• 6 months ago
    last modified: 6 months ago

    wasted way too many minutes on one section before figuring it had come unplugged. Use that voltage detector!


    AND when troubleshooting an entire string that's out, after every few bulbs you replace, plug it into the LightKeeper and give it a few clicks to try to fix the broken shunt in a burnt out bulb and sometimes the branch will come back on, making it easy to find the dead one.


    start with blackened discolored ones, for me they often seem to be underside branch, deep in the tree....

  • 6 months ago

    Thanks! I have the tool but doesnt seem to be helping me with the lights out. I unplugged everything and plugged them one by one in an extension cord and labelling the branches that lit to figure out what section goes with which cord. The master bulb is one bigger green casing closest to the end of plug. I wondered why the casing was bigger, I found information about master bulbs on Balsim Hill trees, it makes sense but I am trying to figure out if I keep that bigger green casing if the same 2.5V bulbs work fine. Looks like those master bulbs act like a fuse. Their base is bigger

  • 6 months ago
    last modified: 6 months ago

    Do you have Balsam Hill? On my ~ 12 year-old Frontgate, have never encountered a bulb different size than the others. And I bet I've replaced every one of them by now! But mine may be different. MANY times if I replace any that are discolored, plug a socket ALL the way into the lightkeeper tool, and click the trigger a few times, the branch will come back on.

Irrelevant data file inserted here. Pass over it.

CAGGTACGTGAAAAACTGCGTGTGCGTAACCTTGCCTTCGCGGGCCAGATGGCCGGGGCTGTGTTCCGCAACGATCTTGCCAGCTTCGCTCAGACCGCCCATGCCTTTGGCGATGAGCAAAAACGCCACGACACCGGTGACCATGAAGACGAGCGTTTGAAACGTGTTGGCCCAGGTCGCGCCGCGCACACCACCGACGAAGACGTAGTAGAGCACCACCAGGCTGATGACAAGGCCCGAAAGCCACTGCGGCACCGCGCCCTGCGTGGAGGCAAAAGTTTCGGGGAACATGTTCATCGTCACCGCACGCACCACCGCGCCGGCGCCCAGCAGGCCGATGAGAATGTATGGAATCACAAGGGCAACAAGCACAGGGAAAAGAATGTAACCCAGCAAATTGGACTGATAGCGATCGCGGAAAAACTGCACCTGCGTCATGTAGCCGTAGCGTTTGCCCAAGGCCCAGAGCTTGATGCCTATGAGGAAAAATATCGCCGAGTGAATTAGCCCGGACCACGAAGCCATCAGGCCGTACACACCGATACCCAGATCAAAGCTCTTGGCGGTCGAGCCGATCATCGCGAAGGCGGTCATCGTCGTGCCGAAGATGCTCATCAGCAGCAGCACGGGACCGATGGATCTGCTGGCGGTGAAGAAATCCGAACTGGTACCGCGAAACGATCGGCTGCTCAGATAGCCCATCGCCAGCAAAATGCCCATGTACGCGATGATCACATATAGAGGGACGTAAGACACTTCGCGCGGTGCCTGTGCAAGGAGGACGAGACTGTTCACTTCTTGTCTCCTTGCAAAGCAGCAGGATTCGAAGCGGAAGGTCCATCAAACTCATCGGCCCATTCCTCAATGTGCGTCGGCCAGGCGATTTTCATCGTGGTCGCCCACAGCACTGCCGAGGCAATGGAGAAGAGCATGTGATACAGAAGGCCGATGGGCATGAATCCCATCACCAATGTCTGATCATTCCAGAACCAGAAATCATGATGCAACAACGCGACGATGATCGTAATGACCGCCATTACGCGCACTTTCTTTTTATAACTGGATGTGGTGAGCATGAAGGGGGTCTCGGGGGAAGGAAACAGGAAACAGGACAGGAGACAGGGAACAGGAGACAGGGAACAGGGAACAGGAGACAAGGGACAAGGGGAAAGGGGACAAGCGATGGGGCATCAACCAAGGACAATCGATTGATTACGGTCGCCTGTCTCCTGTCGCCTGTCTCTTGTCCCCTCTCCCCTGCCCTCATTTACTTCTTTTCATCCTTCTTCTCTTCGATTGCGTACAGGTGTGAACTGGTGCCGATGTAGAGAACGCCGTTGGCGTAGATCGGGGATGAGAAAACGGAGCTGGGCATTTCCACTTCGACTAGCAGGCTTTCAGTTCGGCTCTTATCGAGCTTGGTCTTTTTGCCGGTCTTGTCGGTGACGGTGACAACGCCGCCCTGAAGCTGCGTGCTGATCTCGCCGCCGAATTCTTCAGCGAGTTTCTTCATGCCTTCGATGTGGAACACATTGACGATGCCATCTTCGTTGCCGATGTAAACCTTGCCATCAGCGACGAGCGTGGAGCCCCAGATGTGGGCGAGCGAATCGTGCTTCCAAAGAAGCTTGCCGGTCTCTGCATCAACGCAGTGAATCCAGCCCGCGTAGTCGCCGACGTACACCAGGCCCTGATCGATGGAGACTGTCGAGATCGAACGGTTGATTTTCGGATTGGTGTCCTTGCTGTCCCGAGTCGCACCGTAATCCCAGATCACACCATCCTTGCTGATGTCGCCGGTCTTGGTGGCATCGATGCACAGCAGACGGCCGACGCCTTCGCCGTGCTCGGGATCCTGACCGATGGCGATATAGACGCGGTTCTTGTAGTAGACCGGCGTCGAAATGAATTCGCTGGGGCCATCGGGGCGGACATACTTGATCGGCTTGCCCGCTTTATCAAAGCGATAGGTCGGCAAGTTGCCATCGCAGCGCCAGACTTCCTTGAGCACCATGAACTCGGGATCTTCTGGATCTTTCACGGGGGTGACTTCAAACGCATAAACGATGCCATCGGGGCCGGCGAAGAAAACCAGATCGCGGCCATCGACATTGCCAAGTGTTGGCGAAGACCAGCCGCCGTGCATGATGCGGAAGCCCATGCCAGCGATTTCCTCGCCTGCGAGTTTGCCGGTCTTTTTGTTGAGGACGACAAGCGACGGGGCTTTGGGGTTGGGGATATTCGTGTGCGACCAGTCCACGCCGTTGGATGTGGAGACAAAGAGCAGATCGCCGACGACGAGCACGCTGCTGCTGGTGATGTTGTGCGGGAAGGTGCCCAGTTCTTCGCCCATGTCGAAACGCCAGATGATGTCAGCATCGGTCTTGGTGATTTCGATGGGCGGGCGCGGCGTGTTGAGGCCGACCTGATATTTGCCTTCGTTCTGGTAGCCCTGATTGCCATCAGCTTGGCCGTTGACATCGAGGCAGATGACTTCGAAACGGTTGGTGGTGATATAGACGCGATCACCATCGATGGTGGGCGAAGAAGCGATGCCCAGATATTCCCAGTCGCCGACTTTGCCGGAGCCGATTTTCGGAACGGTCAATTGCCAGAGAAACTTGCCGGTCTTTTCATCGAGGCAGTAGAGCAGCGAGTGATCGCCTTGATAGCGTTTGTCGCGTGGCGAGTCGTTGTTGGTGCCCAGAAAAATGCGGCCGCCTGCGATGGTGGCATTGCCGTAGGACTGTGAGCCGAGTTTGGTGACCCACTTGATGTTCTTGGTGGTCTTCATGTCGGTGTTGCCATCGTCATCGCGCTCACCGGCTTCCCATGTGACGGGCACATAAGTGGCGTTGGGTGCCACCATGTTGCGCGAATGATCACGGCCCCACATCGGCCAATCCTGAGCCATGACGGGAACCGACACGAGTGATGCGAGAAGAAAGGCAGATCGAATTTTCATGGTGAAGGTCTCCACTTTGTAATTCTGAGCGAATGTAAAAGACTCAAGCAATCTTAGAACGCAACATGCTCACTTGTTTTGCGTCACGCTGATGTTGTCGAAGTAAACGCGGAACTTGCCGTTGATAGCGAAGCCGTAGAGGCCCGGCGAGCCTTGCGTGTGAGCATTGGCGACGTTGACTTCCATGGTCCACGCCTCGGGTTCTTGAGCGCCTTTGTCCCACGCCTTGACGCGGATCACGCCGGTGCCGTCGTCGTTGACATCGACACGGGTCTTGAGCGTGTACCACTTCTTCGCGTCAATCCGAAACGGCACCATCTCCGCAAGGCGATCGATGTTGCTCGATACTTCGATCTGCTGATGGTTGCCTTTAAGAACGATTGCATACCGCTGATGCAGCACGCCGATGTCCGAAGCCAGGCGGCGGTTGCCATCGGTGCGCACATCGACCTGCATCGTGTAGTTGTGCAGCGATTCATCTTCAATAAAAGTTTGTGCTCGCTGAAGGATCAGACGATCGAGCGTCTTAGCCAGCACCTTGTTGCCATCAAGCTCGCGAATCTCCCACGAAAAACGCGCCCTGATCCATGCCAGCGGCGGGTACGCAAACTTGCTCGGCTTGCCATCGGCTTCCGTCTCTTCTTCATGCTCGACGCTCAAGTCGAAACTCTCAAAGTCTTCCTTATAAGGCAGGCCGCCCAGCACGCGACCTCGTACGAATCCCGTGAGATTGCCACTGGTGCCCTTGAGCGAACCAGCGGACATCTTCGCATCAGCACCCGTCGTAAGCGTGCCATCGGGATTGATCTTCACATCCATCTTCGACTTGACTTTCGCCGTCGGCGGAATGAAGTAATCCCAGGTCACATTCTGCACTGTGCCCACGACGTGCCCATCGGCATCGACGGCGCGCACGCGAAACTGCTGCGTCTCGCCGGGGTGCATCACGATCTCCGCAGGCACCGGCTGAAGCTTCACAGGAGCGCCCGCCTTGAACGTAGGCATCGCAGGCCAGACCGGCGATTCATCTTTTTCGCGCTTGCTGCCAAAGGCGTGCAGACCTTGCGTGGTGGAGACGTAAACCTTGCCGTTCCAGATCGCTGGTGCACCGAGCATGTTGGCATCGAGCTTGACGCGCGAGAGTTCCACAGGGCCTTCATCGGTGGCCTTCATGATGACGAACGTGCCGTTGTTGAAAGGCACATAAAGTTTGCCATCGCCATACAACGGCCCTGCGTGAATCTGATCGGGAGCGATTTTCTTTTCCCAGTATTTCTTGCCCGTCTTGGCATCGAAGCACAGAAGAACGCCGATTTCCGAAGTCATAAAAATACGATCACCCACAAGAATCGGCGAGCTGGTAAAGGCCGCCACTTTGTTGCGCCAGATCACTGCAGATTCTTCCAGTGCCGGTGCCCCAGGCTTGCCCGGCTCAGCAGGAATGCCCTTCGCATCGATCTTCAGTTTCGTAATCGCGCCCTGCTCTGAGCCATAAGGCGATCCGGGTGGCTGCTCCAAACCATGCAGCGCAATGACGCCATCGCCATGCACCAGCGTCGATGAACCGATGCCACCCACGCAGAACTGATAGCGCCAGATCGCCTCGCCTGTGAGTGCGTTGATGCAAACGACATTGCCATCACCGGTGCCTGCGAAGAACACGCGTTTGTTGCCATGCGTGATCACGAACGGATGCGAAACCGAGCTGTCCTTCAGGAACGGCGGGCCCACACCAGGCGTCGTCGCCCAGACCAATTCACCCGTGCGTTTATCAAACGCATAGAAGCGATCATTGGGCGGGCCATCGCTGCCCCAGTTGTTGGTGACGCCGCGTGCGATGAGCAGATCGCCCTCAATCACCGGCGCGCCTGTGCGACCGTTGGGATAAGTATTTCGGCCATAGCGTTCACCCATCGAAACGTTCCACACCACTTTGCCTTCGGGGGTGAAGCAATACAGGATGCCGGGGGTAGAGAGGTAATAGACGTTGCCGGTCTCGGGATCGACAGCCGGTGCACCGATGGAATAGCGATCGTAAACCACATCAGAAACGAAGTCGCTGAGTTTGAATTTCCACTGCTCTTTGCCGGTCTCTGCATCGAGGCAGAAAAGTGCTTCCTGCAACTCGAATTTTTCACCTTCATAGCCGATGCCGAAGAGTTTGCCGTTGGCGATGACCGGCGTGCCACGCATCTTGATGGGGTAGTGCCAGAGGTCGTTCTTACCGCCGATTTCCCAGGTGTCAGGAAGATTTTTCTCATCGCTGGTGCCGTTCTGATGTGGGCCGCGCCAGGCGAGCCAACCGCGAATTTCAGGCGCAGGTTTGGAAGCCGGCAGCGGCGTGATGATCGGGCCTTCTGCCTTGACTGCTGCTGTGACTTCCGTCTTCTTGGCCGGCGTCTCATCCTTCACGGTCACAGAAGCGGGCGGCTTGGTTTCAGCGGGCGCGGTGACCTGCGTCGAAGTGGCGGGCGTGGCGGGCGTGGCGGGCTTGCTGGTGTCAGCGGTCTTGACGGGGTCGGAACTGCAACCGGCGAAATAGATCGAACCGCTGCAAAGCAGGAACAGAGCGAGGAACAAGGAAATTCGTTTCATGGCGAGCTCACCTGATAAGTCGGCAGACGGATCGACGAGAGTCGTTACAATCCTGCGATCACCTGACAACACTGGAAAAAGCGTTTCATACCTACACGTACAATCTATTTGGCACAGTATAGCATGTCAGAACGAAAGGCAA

but sometimes a long struggle, trying to trace which part of branch has power, which doesn't then concentrate in the area in between as the area where the bad bulb should be. very hard to trace the wire exactly though.

    if no power anywhere in strand, check fuse, plug

    if you notice a BRIGHT branch (bulbs getting too much power at risk of blowing more), or bulbs out "during the season" replace any out that you see/can reach. if a whole branch is out once ornaments up, forget it


    Every year I consider an LED tree, but it's not the same look and some have flicker and I'm not convinced about getting replacement bulbs for those though haven't researched. I'd buy a bunch at the same time as tree if I did. It's a myth that LED don't burn out. At least you shouldn't lose the whole strand though. With this tree most of the work is FINDING the bad one when whole strand is out

  • 6 months ago

    Thank you:-) I am making progress, removing all bulbs from each branch that wont lit and testing them and changing. Ran out of bulbs, again! I also struggle with dropping the casing when i remove them, I have one unaccounted for and those I dont believe are available on amazon?

  • 6 months ago

    @Jeff Brent. I run all my incandescent lights through a dimmer for the reason you mentioned . They don’t burn out as frequently at say 100V AC and are just slightlty dimmer. Just make sure your dimmer is appropriately sized. Those bulbs are about 0.4 W per bulb, 20W per string and a large tree may have 20 strings or so ( 400W) . Many dimmers are only 300W . I have found 1000W dimmers on Amazon. You can also look at Router (woodworking ) speed controllers. Just check the wattage.